September 14, 2017 Categorised in:

A Diamond League sprinter reached out to us for treatment during the season, and already in the initial session we were able to identify a functional limit at the hip which was influencing his full-out run. The athlete was complaining of slight back pain connected to considerable tension in the sacroiliac joint and a constant sensation of tension in both hamstrings. Thanks to functional tests carried out in the assessment phase of the first treatment, we detected accentuated lordosis (a common issue for sprinters), which brought about a slight anteversion of the hips. This was making it difficult for the sprinter to keep the ideal posture for the full run in the last 40 metres of the race: it is in fact hip retroversion which allows for the almost-instantaneous advancement recall of the foot moving forward, minimising the dispersion of energy and time to then go on to the next step.

This less than optimal position also lead to a drastic reduction of the foot’s ability to spring off the ground, as it changed the angle of impact/rest as well as the speed at which the leg descends towards the earth. In essence, this position is limiting in terms of achieving top speed at a full run.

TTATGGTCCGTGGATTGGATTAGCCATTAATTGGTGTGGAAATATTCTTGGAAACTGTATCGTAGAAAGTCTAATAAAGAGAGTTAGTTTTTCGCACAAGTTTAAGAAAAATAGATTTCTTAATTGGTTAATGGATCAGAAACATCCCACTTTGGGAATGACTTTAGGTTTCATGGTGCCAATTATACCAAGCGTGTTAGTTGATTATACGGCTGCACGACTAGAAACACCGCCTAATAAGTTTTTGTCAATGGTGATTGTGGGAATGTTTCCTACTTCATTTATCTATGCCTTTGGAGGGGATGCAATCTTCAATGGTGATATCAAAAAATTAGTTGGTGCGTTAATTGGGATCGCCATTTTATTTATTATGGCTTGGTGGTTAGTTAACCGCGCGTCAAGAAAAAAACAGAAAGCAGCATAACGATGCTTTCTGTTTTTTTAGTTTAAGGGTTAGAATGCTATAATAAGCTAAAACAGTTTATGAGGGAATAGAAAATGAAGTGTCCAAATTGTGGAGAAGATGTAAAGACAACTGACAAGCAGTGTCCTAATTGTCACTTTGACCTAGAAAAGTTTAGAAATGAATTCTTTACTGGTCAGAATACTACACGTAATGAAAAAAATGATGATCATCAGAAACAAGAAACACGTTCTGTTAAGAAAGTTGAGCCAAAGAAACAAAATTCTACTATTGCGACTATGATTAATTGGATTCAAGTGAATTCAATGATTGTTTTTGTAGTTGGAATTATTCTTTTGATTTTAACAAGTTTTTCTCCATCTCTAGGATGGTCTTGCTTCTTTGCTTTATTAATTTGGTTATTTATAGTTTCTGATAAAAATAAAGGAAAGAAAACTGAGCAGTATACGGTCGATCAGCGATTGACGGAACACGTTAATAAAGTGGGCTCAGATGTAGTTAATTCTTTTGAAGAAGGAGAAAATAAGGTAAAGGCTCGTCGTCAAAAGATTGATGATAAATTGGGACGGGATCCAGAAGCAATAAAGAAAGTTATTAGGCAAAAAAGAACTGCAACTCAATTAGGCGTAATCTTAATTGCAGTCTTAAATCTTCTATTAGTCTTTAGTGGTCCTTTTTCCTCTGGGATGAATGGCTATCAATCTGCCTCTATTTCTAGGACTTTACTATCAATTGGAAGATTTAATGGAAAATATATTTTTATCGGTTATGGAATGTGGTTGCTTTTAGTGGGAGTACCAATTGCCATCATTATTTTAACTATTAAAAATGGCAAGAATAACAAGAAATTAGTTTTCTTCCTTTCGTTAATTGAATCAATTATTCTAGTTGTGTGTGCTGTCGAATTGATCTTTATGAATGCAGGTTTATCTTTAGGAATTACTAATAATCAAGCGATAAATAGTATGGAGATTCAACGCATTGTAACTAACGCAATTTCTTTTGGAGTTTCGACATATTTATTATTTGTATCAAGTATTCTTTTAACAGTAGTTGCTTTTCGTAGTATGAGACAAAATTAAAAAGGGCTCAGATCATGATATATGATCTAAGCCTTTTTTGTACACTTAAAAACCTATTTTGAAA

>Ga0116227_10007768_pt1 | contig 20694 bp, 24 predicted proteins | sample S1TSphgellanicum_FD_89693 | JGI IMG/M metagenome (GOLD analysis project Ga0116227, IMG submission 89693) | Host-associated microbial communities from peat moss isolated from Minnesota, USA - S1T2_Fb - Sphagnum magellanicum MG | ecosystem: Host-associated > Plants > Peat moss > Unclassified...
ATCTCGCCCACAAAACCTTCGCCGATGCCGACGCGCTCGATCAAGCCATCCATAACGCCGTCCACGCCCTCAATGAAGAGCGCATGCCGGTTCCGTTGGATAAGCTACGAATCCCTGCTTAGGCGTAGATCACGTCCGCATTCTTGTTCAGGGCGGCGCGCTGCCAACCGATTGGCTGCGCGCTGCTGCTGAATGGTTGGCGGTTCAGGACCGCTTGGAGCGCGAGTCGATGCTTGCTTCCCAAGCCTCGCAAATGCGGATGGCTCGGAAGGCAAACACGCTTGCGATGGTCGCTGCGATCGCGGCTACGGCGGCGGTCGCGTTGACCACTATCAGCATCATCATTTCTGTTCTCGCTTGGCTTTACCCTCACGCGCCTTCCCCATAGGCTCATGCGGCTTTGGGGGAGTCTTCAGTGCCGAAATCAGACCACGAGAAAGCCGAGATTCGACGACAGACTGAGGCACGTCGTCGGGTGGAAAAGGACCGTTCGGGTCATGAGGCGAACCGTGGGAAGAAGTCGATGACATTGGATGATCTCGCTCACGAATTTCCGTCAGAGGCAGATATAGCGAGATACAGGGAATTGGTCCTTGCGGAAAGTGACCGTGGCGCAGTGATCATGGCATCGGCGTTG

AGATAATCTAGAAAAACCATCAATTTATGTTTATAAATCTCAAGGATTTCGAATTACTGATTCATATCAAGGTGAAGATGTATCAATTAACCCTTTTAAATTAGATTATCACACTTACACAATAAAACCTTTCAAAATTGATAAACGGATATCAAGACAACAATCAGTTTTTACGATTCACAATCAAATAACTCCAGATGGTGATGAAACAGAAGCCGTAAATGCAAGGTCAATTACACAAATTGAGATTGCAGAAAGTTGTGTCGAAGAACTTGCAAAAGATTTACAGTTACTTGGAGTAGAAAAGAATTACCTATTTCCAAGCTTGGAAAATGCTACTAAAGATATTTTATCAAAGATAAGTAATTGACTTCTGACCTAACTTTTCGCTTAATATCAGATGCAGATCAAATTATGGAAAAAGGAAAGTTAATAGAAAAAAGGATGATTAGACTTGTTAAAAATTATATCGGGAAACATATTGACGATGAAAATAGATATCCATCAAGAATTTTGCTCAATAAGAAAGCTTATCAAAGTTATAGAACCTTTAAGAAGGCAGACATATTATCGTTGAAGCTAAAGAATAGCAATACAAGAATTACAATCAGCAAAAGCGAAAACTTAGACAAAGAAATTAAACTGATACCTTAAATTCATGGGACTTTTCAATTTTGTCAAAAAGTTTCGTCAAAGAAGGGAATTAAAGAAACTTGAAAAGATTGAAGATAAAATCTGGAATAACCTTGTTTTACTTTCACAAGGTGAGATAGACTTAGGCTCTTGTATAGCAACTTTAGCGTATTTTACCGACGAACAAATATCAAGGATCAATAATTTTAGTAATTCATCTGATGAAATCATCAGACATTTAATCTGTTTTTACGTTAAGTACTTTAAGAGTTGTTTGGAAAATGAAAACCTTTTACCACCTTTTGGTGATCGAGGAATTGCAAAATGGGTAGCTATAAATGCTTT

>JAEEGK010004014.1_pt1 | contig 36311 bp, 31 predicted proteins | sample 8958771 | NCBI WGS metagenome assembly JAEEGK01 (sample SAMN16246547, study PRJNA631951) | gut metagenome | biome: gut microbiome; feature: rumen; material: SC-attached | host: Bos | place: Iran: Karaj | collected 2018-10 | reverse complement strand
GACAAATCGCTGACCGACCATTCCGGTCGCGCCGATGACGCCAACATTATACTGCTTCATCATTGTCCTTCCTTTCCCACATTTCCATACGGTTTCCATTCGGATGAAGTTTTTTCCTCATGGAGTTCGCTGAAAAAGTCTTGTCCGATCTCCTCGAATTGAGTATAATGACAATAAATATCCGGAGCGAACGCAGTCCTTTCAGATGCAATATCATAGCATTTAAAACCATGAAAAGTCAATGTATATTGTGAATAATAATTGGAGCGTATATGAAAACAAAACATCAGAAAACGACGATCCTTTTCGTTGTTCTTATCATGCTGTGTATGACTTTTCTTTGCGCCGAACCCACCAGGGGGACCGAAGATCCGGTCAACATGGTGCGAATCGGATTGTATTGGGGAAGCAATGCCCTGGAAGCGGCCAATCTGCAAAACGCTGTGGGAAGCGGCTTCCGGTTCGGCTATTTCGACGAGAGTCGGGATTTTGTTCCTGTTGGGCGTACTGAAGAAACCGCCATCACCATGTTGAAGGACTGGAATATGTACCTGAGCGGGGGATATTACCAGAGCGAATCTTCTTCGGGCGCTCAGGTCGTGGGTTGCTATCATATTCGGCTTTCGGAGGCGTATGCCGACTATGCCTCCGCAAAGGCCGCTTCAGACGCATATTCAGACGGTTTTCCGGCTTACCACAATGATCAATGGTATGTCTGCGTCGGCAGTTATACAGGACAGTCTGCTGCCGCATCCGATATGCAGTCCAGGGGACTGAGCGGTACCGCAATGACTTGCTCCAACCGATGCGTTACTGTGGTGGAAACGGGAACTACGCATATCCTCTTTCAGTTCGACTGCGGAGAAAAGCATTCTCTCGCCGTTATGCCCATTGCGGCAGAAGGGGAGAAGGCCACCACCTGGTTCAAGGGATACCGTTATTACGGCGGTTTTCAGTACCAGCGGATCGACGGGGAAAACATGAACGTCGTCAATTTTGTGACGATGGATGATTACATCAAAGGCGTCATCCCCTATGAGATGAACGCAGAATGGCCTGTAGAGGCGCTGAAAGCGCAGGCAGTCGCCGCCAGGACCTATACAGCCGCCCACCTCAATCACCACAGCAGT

To intervene in the training phase for a case like this, we concentrated on the positioning of the torso muscles (core stability), on lengthening the posterior kinetic chain and on specific exercises which led the athlete to have greater sensibility in the hips.

To define the treatment strategy we, along with the athlete, analysed a few videos of his past two races and together we agreed on where and how to intervene.

The first three treatment sessions concentrated on the mobilisation of the sacroiliac joint, relaxing the tissues responsible for excess tension in the lumbar region (framed by the lumbus, piriformis and the hamstrings).

Next, with a series of precise mobilisations and targeted eccentric counter-resistance in the supine position, we then worked on the retroversion of the hips, focusing our attention on the iliopsoas and the diaphragm.

During two of the Diamond League Meetings, we held 8 sessions in which the athlete gradually regained a good range of movement for the sacroiliac and that bit of added sensitivity in the hips which allowed him to maintain the ideal posture during the full-run phase, for almost 10 metres more with respect to previous races. As a final result, there was a marked improvement in his finishing time.

One of the most interesting things about T-Plus technology is that it provides an opportunity to intervene on the biomechanics of the athlete in a way that is simple, pain-free and low-risk, supporting the specialist with stimulated reactions which are endogenous to the body.

The facts speak for themselves!

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